The ball stud inside is extremely important since it is one of the components in the ball joint that is subjected to the greatest loads. In the case of a full-size high-end luxury car on the move it has to support around 2,000 kilograms – and do so over an area of just 2.4 square centimeters that connects it to the ball cup in this case. The forces exerted can double quickly if the vehicle happens to drive over the curb. And even then the movement of the wheel – for flexing and steering – must not suffer. At the same time, the ball stud must be strong enough to simply bend rather than break in response to enormous crash loads.

And to compound matters further, the requirements in terms of installation space and weight are also increasing – ultimately lightweight construction is one of the key criteria for reducing fuel consumption and, in turn, CO2 emissions. Altogether even very small components can achieve a great deal; even more so when up to 20 ball joints are fitted to a passenger car with a sophisticated multilink suspension. Therefore, and given they reduce the unsprung masses in the chassis, the robust ZF ball studs now weigh on average just 200 grams.

Progress through production expertise

ZF is improving both the characteristics and environmental footprint of the ball studs with new manufacturing processes. The most recent innovation is a manufacturing process which no longer requires any time-consuming, energy-intensive, and costly heat-treatment and coating processes: With so-called cold extrusion, ZF is using a new special steel whose material properties prevent corrosion.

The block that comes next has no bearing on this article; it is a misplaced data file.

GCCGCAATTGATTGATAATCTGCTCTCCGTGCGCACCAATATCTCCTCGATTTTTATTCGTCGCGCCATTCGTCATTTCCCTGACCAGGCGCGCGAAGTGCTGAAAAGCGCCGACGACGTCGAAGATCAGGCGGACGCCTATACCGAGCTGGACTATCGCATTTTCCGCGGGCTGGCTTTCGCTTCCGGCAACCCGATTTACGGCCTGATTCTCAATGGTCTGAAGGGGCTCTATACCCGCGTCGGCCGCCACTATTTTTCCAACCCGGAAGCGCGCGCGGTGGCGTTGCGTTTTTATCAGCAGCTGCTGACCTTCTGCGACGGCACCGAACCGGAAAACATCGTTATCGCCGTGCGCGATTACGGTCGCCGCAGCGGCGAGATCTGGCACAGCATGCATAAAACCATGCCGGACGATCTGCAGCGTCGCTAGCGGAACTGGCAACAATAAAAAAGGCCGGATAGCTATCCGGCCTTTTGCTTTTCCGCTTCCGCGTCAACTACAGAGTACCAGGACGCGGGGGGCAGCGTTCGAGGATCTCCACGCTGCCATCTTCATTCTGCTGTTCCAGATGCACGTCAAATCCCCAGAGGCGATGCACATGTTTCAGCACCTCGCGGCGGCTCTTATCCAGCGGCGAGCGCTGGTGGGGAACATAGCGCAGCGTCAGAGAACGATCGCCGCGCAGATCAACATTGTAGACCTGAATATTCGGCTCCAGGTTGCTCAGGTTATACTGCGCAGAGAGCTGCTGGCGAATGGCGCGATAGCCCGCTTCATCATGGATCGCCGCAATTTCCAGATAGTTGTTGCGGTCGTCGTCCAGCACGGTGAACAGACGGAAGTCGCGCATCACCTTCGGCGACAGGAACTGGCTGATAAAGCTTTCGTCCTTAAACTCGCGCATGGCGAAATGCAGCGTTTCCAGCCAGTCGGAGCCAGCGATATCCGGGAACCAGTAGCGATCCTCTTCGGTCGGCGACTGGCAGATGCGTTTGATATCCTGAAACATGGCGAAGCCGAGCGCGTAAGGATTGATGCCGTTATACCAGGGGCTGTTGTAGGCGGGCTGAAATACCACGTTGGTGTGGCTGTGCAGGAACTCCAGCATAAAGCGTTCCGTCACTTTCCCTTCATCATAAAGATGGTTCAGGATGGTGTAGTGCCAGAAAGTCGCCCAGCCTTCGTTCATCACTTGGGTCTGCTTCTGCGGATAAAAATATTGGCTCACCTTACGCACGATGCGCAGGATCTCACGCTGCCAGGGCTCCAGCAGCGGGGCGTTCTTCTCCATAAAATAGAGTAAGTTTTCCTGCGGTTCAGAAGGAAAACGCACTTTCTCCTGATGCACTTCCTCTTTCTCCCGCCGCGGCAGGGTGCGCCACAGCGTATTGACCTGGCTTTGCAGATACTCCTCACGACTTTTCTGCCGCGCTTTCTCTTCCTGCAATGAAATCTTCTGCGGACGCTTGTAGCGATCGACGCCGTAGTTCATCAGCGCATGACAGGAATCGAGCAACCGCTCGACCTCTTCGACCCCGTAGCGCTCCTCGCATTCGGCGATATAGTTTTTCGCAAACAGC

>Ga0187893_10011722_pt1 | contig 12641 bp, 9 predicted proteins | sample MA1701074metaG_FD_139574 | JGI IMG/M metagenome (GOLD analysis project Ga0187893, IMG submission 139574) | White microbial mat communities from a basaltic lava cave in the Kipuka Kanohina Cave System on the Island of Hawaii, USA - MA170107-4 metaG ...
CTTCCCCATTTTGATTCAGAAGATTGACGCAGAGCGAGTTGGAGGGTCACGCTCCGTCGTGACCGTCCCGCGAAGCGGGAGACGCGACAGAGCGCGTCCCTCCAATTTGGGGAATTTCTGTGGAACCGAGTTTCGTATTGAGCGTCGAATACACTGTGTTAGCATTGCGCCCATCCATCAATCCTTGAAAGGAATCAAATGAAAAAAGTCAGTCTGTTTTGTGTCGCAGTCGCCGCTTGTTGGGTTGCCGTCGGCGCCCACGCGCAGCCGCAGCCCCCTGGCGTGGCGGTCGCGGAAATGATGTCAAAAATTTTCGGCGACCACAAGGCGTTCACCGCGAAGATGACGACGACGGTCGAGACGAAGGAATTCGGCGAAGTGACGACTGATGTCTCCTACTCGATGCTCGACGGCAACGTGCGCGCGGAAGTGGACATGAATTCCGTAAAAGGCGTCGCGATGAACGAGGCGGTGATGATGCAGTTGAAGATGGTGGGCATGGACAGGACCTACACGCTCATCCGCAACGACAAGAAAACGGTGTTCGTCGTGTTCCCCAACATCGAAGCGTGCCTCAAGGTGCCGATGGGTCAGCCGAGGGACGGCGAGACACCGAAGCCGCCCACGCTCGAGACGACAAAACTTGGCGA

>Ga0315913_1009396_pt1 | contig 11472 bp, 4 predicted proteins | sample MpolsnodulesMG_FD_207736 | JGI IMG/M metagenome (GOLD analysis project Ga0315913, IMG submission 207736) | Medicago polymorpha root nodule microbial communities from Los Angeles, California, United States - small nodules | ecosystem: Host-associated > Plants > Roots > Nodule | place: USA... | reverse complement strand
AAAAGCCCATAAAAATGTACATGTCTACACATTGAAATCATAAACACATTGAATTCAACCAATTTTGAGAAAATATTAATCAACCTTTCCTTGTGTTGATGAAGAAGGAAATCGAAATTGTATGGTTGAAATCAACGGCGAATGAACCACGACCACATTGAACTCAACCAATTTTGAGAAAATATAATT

ZF has been using another resource-saving process for a long time: Pressing stud blanks as near as possible to the finished-part contour (near net shape) means only a few grams of steel need to be machined off. And even this “waste material” is then fed back into the steel manufacturing process.

Ready for the future

Other innovations not only relate to the hardware: With the integrated sensor module, intelligent electronics are also finding their way into the very latest evolution stage of the ball joint. Thus, this setup manages for the first time to record information on the driving condition directly in the ball joint. This information may provide a valuable additional source of data for various assistance systems such as the Park Distance Control.

Yet regardless of their specific configuration and irrespective of whether cars are powered conventionally or using an electric motor, it is clear that the maintenance-free ZF ball joints will remain indispensable in the chassis.

Welcome back , to continue browsing the site, please click here